As I have said before, I wish the sailors safe passage even though they have been misled by climate alarmists. Their adventure is life-threatening, though not unprecedented. More than 200 NWP crossings are recorded since 1906, but who knows whether 2017 or beyond will have as much open water as this year.
From the ship’s log:
N69 02 W 101 30 pressure 1006, water1.7C, Air 2C 0500 UTC 9 Sept local time 22.00 8 Sept, Queen Maud Gulf
A winters start. Low cloud base and dark skies. We slowly edged our way past Cambridge Bay into Queen Maud Gulf, surely named by Amundsen.
Cambridge Bay is the last place we could really over winter the boat so I hope we don’t have to retrace our steps.
We knew Polar Bound was coming our way, many months ago. Skippered by a legend in High Latitude Sailing, David Scott Cowper. He has forgotten what we haven’t even learnt yet. Firstly, he was shown up on our AIS, as we got closer to each other, it was a surreal moment. Two Englishmen chatting away over the radio waves, in the North West Passage. No other boat or Nationality around.
Mad dogs and Englishmen came into my thoughts.
What a shame, David was heading to Cambridge Bay for breakfast and invited us to join him, very unfortunately we are in a race against time before the freeze . Also, we need to get to Baffin Bay before a big storm, don’t tell the ladies that ! Hopefully, we will be in harbour by then.
So, the rest of the day was skirting Islands with big cliffs, until this evening. Now making our way up Victoria Strait, water temps plummeted but the skies have cleared to give beautiful stars. A really clear sky, I can’t think of another night like it. Our Ice Charts show 1/10 ice. As Steve pointed out so sagely, doesn’t sound much, but if you have one large chunk in your way in the dark, it’s going to dent your boat !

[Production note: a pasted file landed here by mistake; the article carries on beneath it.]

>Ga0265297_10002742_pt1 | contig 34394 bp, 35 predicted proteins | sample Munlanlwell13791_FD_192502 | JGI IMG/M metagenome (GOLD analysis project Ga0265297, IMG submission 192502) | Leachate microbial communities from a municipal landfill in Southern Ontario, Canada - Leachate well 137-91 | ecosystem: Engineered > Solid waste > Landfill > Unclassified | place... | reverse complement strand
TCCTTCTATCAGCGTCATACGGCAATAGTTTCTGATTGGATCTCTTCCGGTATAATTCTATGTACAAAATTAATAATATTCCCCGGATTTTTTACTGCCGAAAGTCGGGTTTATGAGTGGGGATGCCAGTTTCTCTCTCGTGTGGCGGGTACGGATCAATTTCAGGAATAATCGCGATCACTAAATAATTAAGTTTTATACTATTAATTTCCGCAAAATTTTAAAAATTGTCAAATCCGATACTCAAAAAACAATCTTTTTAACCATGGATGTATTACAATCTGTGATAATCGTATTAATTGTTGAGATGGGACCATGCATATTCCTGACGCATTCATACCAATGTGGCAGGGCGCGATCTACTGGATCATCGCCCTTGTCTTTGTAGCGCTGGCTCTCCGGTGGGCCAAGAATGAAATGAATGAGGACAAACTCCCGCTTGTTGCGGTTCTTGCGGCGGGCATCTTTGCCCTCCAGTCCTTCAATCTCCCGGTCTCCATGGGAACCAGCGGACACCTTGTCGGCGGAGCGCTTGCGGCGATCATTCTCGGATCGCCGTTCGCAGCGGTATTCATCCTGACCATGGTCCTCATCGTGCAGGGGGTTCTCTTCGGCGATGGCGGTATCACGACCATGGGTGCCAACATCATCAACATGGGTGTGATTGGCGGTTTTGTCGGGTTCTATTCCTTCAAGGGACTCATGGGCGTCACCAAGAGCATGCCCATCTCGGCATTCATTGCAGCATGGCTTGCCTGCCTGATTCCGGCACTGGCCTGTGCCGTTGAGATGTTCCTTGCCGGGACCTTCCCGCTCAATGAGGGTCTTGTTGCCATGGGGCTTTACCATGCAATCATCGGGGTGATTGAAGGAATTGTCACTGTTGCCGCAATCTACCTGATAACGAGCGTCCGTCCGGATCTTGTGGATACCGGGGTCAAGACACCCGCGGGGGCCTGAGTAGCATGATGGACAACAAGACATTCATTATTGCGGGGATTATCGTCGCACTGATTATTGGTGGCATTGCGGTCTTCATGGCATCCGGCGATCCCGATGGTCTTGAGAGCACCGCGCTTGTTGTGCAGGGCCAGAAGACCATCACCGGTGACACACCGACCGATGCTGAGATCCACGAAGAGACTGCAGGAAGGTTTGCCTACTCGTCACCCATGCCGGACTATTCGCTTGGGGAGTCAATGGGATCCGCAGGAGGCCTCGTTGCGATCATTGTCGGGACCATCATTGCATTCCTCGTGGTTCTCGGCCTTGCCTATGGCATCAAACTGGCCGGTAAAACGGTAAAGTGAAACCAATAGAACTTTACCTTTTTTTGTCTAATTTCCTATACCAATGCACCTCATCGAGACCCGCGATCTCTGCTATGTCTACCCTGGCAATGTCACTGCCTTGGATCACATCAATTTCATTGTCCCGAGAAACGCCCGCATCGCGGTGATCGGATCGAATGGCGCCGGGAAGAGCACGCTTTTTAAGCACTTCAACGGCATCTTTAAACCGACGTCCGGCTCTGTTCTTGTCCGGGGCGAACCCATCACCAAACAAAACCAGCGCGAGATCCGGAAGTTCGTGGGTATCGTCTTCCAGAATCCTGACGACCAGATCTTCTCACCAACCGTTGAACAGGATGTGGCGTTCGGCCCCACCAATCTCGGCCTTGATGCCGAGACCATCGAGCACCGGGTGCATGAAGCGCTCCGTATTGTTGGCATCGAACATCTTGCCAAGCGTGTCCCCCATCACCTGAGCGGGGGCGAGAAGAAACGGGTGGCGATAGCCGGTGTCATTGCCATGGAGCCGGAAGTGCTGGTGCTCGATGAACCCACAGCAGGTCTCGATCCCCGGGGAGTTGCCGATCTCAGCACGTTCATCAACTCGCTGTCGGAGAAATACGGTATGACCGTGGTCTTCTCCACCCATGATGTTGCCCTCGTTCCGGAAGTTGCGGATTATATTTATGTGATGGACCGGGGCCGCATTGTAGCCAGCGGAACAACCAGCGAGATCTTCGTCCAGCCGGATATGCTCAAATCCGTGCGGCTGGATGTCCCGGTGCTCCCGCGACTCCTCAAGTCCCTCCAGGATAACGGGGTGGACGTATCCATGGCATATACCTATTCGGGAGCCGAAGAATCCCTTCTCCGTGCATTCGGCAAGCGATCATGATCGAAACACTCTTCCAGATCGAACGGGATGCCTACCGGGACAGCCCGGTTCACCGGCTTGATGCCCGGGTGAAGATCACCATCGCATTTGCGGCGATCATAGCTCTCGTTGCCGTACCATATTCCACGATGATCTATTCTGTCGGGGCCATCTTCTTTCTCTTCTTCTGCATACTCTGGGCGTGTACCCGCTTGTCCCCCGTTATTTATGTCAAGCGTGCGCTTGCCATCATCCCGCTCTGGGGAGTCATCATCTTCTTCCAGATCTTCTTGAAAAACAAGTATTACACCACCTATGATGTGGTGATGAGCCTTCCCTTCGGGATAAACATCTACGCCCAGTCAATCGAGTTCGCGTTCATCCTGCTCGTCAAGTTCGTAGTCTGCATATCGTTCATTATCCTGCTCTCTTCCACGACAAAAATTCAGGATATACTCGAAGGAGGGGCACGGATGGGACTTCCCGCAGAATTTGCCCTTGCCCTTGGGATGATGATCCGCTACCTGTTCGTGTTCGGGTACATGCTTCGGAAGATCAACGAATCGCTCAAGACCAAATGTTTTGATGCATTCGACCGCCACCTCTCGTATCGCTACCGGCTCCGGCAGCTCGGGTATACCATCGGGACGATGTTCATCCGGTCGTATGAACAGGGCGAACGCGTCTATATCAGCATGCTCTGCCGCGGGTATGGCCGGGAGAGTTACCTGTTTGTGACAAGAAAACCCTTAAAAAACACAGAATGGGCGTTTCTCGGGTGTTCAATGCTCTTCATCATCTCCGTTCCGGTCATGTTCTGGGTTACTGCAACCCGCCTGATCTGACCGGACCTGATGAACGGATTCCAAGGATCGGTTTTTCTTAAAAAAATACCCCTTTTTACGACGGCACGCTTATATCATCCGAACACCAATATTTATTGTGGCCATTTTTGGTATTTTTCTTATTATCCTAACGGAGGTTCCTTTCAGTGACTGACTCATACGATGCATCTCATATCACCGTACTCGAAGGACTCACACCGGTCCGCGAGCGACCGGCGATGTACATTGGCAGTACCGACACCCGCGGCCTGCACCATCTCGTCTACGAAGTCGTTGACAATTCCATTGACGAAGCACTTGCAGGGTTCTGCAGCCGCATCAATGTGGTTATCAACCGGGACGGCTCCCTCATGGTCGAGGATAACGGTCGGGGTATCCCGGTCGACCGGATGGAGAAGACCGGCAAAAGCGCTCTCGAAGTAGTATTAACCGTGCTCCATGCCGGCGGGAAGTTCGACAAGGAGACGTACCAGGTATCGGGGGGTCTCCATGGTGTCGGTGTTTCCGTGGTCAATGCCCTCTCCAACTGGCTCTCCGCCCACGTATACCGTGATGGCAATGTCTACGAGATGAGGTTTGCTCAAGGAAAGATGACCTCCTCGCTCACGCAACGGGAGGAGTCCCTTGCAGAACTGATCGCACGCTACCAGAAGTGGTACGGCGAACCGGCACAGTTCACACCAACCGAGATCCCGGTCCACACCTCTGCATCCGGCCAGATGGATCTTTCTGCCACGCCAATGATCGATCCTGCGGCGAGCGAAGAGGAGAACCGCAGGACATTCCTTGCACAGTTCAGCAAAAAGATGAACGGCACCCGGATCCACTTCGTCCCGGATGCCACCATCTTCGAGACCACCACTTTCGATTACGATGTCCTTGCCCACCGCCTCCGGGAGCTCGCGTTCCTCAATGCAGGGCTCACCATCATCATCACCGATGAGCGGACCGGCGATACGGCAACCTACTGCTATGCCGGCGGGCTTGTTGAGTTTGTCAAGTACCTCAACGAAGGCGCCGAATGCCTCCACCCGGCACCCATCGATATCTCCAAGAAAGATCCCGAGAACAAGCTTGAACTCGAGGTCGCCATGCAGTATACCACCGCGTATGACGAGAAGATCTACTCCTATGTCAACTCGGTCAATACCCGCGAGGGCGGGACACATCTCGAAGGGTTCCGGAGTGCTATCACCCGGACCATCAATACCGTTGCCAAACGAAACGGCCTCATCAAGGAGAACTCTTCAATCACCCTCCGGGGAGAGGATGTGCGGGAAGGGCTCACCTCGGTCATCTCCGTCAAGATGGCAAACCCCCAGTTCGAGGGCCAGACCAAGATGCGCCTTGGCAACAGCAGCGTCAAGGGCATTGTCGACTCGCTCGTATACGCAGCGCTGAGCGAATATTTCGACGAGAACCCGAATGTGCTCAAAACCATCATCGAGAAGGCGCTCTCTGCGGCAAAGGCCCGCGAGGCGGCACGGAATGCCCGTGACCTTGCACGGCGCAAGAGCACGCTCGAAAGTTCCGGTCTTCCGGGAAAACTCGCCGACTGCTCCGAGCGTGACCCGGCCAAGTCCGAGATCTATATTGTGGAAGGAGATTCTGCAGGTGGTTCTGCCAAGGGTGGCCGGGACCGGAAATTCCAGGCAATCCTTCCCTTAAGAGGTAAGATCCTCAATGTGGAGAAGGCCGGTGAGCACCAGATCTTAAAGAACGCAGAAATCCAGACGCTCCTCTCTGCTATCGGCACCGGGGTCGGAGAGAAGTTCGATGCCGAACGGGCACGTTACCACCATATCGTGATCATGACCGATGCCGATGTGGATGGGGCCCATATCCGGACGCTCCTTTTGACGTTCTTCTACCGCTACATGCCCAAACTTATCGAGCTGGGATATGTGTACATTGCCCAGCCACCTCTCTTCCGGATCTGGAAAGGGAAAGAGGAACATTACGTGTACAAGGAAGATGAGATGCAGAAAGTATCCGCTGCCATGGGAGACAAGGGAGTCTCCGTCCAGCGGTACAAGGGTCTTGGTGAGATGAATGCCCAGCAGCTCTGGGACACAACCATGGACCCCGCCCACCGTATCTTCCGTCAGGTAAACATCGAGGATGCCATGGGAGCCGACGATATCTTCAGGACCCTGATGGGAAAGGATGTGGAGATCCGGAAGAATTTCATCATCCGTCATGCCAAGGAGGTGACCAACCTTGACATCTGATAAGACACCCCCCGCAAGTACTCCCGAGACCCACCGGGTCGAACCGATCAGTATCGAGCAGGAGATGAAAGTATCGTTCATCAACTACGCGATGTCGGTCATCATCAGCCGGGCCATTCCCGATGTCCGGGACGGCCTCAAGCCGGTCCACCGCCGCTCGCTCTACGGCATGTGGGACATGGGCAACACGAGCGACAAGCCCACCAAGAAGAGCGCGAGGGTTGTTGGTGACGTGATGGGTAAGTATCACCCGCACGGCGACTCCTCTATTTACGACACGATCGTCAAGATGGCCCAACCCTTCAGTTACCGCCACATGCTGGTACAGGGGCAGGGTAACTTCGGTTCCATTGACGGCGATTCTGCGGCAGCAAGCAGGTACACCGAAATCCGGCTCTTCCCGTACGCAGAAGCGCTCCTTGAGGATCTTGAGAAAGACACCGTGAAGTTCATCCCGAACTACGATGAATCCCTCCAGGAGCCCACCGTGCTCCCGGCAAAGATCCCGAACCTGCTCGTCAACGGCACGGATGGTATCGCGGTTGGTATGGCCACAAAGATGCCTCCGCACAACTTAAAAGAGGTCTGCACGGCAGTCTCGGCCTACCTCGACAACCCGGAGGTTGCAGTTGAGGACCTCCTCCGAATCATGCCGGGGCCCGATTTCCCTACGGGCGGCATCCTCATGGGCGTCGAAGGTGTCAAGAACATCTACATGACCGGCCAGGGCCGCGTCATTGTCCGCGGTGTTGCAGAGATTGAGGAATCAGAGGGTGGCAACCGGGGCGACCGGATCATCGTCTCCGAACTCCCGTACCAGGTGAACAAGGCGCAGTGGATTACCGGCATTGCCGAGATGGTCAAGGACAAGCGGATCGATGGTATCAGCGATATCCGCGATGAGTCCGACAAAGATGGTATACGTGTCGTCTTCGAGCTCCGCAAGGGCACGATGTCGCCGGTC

I have started to twitch at the thought. The last Ice in the sea at night was the Chukchi sea before Point Barrow, we have all had nightmares ever since.
Background on the Polar Ocean Challenge
Update August 14, 2016
It appears that Northabout has found a way around the Laptev wall, and is close to finding open water. Below the Google Earth image of ice edges from NIC shows how the strait has opened up along with navigable shore lines.
The Big Picture from August 11, 2016.
The Polar Ocean Challenge involves the sailing ship Northabout circumnavigating the North Pole counterclockwise starting from Bristol UK. The chart above from MASIE shows the two choke points in the itinerary: The Laptev Wall of ice at the beginning and the Nunavut Gauntlet of ice at the end. The image shows If Northabout can get past Laptev, it is relatively clear sailing all the way to Beaufort where Nunavut awaits.
The above chart from AARI shows how Northabout has passed through the strait from Kara into Laptev and is in a holding pattern up against the wall. Caleb has some great photos (here) of the views from the deck, along with some comments respecting the explorers despite their being misled by global warming theorists.
Above is the latest chart from AARI showing the present ice situation at the other end of the trip, the Nunavut Gauntlet. The white part is without data since the Russians are focused on their side of the ocean, but it does show heavy ice in Beaufort Sea on the right, Within Nunavut, Parry Channel is well blocked, but with some water around the edges. If and when Northabout gets here, no one knows what they will face. They are counting on the passage opening this year, unlike previous years.
An image of the ice and snow extents from NOAA by way of National Ice Center (NIC)
A closeup of Nunavut from that chart shows they have a chance by using the southern route, skipping all but the eastern end of Parry Channel, provided the ice is better not worse than now when they approach.
Another view of the Arctic is available from NIC using Google Earth. The daily shapefile can be downloaded, and it then opens in Google Earth, which allows you to browse and zoom in on regions of interest. Here is an image from this source: